The old cliché ‘God’s waiting room’ could once have been coined for Ballina, where the River Street Woolies once boasted a broad range of products aimed at the elderly.
But the demographic of the shire is changing. Spurred on by the growth in development along the coastal fringe and the comparatively higher prices commanded for real estate in neighbouring Byron Shire, Ballina is undergoing its own sea change.
The last election saw Ballina elect its first-ever Greens candidate in Jeff Johnson. And the Greens have upped the ante in this election by standing a ticket of candidates in each of the three wards.
At the same time, popular middle-of-the-road mayor Phil Silver has retired, leaving the door open for a broader-scale change in the shire.
Jeff Johnson has made a play for the position, as have Sue Meehan, Sharon Cadwallader, Keith Williams, David Wright and Ben Smith.
It has to be said that despite being the youngest candidate, Smith doesn’t have the greatest of chances. He was elected last time on around 10 per cent of the C-ward vote because Silver, who was top of the ticket, got the mayoral berth. With many more candidates in C ward this time, there is a question mark over whether he will even be re-elected as a councillor, let alone mayor.
David Wright teaches talented children at Alstonville Public School and has a popular following up on the plateau. He has been a councillor for 25 years, mayor twice and deputy mayor for nine years. A strong supporter of Silver, Wright is clearly positioning himself as the ‘safe pair of hands’. There’s no doubt he has a strong chance but clearly people voting for change in Ballina will need to look further afield.
Keith Williams is the head of Australian Seabird Rescue and has previously worked at a high level in local-government bureaucracy. He is passionate about the shire, and particularly the state of the Richmond River, which he has promised to restore. He would make a great councillor. But Williams’s great liability in the mayoral race is that never having sat on council he has not had time to learn the ropes, position himself or build alliances.
Sharon Cadwallader boasts that she is always accessible to her constituents, and she has certainly worked hard on local issues in the recent term. Cadwallader is a National Party member but, hastens to add, not an endorsed candidate. While not tarred with the same brush as Nationals in other north-coast councils, she did see fit to have herself photographed with premier Barry O’Farrell in a local newspaper yesterday. This will no doubt be seen as an asset by conservative voters. The same can’t be said for progressives, who might want to distance their council from a government that has rolled back environmental provisions and foisted on them the massive Cumbalum development that most did not want.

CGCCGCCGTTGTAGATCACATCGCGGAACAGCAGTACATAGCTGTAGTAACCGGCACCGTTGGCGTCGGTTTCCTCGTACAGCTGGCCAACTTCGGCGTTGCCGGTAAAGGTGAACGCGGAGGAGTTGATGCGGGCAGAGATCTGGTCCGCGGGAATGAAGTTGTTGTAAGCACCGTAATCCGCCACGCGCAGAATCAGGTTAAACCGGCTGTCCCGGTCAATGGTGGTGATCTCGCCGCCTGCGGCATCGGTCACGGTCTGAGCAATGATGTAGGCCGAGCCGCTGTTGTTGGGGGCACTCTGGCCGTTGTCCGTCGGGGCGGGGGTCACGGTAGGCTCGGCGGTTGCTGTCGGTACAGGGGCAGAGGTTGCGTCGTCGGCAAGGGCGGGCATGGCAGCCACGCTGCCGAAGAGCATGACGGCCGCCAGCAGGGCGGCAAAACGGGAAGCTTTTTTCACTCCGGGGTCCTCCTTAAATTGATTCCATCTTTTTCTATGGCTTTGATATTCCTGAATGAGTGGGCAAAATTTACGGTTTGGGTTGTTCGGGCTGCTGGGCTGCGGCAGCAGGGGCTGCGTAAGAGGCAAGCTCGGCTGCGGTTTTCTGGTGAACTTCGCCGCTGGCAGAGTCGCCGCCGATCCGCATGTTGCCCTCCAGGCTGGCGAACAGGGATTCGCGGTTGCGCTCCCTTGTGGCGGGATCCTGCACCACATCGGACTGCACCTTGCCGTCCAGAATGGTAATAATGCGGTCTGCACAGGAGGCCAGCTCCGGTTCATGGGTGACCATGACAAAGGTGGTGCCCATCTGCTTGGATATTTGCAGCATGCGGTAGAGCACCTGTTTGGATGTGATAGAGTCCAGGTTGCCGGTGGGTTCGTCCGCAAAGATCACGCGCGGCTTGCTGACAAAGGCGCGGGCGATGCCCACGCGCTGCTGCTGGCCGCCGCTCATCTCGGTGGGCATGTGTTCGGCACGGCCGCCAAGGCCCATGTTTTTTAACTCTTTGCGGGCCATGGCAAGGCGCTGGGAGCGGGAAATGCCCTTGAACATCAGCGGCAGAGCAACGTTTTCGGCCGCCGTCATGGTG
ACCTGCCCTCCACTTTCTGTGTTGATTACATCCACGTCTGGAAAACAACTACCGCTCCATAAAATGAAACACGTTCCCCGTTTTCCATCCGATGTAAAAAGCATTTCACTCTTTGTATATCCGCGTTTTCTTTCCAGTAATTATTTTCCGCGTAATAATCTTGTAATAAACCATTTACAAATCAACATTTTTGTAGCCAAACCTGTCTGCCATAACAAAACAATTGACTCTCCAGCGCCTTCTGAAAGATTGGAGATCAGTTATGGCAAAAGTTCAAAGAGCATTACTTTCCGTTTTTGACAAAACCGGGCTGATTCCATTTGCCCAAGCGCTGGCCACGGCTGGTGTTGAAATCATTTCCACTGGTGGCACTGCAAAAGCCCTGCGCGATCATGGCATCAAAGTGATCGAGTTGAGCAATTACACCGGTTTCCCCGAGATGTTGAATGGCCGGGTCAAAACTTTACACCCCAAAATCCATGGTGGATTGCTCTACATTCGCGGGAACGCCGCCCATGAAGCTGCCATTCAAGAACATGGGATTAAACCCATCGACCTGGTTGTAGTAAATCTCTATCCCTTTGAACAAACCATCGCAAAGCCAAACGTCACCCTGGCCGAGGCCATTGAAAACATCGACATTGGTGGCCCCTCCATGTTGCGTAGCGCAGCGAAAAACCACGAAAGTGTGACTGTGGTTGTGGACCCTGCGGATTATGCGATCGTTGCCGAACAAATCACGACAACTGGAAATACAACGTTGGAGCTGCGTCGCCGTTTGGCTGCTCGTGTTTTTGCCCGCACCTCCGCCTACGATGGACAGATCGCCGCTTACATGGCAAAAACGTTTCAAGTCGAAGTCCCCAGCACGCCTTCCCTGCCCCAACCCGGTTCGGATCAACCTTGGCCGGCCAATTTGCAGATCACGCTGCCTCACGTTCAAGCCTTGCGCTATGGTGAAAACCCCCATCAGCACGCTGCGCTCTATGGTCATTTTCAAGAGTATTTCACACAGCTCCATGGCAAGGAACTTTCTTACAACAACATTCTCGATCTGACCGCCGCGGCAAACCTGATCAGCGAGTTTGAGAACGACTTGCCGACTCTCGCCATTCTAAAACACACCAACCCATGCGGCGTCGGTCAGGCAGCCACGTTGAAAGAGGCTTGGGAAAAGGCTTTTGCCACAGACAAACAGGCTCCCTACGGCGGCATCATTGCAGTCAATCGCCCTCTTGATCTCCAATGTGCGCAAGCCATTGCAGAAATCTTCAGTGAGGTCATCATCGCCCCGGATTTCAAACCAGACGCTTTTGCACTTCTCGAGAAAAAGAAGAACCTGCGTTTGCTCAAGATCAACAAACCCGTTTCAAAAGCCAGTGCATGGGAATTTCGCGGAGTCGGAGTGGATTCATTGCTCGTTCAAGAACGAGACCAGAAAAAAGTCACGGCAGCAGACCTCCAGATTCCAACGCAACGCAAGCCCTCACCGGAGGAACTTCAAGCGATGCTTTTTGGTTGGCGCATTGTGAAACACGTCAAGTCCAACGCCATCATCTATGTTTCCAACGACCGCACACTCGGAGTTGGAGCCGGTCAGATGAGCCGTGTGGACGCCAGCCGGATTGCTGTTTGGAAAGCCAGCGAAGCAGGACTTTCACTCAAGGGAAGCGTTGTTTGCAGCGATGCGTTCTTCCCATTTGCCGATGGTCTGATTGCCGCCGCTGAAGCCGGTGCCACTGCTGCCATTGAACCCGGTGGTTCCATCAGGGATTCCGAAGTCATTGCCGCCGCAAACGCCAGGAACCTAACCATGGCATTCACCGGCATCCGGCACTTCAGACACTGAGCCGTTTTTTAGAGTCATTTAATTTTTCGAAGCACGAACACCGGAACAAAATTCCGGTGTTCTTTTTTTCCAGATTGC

Sue Meehan is clearly a capable candidate. She is on more boards than you can poke a stick at. She is smart, articulate and moderately progressive, as you would expect from a special-needs teacher. But she has mostly supported the development push on council, with the justification that not to do so would see the state government come in over their heads, taking away council’s ability to seal a deal on roads and amenities.
Jeff Johnson has positioned himself as an agent of change. He has taken a stick to Silver’s pet project, the funnelling of council money into commercial real estate projects, many of which Johnson says have failed to produce reasonable returns.
Johnson projects the council has a $20 million black hole, based on projects it has already approved but not properly funded. He has promised an independent organisational to refocus council on delivering community infrastructure and services.
He would do this in part by taking money out of under-performing assets, matching with state and/or federal funding and embarking on a program of infrastructure renewal.
The plan has of course been derided by fellow councillors as ‘lunacy’. But Johnson has a keen ally in Vince Kelly, a former banker and financier who told Echonetdaily early in the campaign, ‘the majority of Ballina councillors and management have lost sight of Council’s core functions… the provision and maintenance of community infrastructure and services’.
If a hard-nosed financier like Kelly thinks it is time for change in Ballina Shire, perhaps voters will as well.